Co-creation for the 30 billion opportunities in IoT



Back in the early 2010s, when it first came out as a new technology named IoT, we were flooded with news about the overwhelming impact and business proportion that the IoT was going to make in our lives.


Years later, we are still waiting for those trillions of connected things. What nobody told us at that time was that the internet of things was going to be of a very different flavor from the internet of people. We assumed that the IoT would follow the same growth pattern as in the case of humans, simply because it was, of course, "INTERNET".


What many did not realize at that time was that the reason why billions of humans were able to get connected to the internet in a little over a decade, was that human beings are relatively standard "things". We all use little more than a browser, social networks, messaging apps, and email clients to do our cybernetic duties. Our data content is simply video, audio and plain text.



In IoT, on the other hand, we can find an overwhelming diversity of things, shapes, and conditions for those things. Things didn't take up watching video streaming. Its connectivity in terms of bandwidth is relatively poor, and being able to send little data (low bandwidth) was much more appreciated, but having a long-lasting battery autonomy.


The diversity of things is so gigantic that makes the myth of 30 billion connected things true, but incomplete. There are indeed billions of things to be connected in the world, but not all of them will be connected in the same way, nor for the same purpose. We will end up, perhaps, with millions of small individual niches.


Projects of thousands of sensors and not millions of them are nowadays a common thing for IoT solutions developers. This has generated a very diverse ecosystem of technical resources, connectivity, and software platforms. That´s because each niche must be tackled with very different sensing, protocols, transport devices, and data processing technologies.


At the sensors level, for instance, projects in proximity and controlled closed environments can be addressed with short-range technologies. Protocols such as RFID, BLE, Z-Wave, ZigBee, or Wi-Fi, progressively save on battery energy costs as we get closer to the source of internet connection (Gateways or antennas). Other projects require a wide geographical scope, increasing the complexities for the energy autonomy of the equipment in the field, and proportionally conditioning the amount of data sent per minute, hour or day. There is not a one size fits all.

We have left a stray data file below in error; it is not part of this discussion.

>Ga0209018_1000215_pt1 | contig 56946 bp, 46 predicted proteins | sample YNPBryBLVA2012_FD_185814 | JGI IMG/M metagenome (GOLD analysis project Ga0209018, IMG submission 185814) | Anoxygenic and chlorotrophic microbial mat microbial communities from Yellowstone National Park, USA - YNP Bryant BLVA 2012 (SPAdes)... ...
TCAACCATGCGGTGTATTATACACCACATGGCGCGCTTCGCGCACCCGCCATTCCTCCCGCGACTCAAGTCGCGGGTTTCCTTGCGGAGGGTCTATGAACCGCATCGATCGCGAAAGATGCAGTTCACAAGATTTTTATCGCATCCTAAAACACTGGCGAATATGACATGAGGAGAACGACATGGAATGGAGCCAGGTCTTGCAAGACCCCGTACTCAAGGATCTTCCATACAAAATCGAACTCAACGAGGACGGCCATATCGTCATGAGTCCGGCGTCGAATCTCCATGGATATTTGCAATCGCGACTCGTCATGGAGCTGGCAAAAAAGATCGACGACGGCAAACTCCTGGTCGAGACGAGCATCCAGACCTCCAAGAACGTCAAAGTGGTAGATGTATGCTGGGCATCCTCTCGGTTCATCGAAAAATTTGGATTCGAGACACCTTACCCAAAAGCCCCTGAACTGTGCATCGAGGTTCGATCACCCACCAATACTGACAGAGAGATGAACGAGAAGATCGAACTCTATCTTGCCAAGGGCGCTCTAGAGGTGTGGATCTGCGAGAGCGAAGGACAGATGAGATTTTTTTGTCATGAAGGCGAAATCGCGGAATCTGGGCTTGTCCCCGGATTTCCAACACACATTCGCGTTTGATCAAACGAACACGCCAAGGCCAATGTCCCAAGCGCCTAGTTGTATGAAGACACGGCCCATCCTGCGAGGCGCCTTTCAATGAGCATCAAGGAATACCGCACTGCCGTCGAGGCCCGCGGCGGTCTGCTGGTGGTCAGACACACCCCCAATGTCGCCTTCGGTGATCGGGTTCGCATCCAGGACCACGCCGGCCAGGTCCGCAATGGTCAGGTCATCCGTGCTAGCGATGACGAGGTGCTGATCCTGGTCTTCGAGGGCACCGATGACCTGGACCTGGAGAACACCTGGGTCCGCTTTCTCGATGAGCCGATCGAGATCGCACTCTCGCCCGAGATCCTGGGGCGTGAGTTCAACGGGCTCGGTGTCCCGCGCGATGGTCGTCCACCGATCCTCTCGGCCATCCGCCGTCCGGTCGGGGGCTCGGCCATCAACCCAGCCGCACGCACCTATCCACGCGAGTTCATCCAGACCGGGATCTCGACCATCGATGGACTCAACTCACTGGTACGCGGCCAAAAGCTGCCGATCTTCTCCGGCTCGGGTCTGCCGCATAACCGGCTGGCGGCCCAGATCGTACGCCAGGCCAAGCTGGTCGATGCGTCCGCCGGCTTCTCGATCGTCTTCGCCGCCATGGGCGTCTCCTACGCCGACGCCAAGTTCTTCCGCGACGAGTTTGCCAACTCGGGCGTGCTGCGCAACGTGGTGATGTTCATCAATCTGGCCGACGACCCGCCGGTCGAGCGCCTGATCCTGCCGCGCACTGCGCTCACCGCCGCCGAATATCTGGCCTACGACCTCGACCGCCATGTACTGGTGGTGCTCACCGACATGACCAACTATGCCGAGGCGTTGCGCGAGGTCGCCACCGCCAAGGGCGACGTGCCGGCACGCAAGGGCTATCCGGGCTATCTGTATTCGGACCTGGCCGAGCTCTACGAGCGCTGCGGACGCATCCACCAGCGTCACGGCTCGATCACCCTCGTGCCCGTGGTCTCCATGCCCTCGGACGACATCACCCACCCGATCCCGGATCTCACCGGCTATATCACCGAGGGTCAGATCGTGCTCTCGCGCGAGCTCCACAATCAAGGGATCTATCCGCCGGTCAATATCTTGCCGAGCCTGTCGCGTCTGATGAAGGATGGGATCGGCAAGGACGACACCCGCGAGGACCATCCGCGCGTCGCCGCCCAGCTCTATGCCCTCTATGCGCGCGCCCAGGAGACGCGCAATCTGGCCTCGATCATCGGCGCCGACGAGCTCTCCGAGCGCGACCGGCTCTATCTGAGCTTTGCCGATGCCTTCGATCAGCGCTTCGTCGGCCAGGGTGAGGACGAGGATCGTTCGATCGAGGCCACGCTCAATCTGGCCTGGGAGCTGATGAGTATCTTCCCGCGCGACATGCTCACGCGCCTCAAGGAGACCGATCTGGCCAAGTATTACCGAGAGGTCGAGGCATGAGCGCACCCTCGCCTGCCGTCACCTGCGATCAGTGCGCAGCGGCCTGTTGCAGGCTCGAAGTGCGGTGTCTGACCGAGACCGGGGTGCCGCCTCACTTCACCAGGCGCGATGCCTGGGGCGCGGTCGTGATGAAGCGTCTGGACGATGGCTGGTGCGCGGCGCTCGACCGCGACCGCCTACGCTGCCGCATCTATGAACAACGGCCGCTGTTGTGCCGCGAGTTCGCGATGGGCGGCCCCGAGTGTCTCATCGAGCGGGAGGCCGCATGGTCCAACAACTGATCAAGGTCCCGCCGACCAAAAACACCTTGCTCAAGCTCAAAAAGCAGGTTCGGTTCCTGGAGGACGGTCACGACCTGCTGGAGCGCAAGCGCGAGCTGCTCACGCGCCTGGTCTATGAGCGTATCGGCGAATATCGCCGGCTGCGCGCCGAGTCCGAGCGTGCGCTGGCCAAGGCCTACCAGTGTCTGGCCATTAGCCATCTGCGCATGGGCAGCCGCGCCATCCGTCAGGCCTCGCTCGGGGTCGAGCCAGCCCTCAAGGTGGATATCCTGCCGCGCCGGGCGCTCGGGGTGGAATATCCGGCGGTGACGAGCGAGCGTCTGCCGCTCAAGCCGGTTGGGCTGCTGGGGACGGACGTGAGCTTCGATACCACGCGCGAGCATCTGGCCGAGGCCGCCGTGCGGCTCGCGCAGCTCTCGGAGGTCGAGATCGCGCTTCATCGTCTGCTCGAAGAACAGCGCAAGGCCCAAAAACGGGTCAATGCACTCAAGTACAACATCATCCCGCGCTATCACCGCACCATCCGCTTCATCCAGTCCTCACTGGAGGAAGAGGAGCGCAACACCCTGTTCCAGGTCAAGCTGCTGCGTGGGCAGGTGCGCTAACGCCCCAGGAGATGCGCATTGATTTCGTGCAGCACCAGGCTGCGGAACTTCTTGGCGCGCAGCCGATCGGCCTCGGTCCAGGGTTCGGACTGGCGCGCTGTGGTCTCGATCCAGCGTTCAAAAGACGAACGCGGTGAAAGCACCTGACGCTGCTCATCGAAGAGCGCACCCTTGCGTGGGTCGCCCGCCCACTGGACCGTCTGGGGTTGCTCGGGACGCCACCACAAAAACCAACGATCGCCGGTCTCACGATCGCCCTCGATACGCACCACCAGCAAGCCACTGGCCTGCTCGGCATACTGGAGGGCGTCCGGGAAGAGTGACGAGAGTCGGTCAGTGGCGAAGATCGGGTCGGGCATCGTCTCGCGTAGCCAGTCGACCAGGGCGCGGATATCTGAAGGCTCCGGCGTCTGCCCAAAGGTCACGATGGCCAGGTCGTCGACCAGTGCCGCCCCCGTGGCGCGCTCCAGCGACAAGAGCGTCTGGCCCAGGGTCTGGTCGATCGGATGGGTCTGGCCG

Another unforeseen challenge was that the number of niches and different conditions in the world of things was going to represent a specialization and standardization difficulty. Developing a livestock monitoring application is not the same as developing a fleet management system or a solution for industrial machinery. The experience of subject matter experts in each niche is required to complement the IoT developer's technical criteria with the real-world conditions of the object from which information is to be extracted, for whatever the business case may be.


That is why, by definition, IoT must be understood as a co-creation technology. Lantern Technologies has adopted this philosophy since its foundation as its core strategy. Lantern becomes an ally and not a supplier of its clients and business partners. The co-creation of products is the only way to make successful projects in IoT in such a diverse ecosystem of business cases.


Only complementing the capabilities of Lantern's IoT expert with the experience, track record, and market presence of partners and clients , have made it possible to successfully co-create and commercialize high-impact products into markets.





This co-creation approach implies a high level of business maturity, governed by absolute trust between parties. When starting any new endeavor of this type, the most important thing is upfront transparency in costs, efforts, and common objectives. A project is proposed as if both parties were part of the same organization. Everybody is committed to the success of a common target, and Lantern is no longer seen as a service provider, but as a stakeholder committed to meeting and exceeding product goals.


That level of involvement is not achieved with a typical client-supplier hierarchical model. The discussion of joint business models becomes integral part of the solution design process, and each one has a clear-cut understanding of its corresponding expected benefits from the venture. Parties become one society chasing together those billions of opportunities that remain out there.


This approach of extreme trust and partnership has allowed Lantern to have more than simply customers, but long-term business partners such as Link America, GBM and E2E. Companies with whom we invest, win, and co-create high-tech solutions with remarkable market impact.



Alban Sanchez

CEO Lantern Technologies

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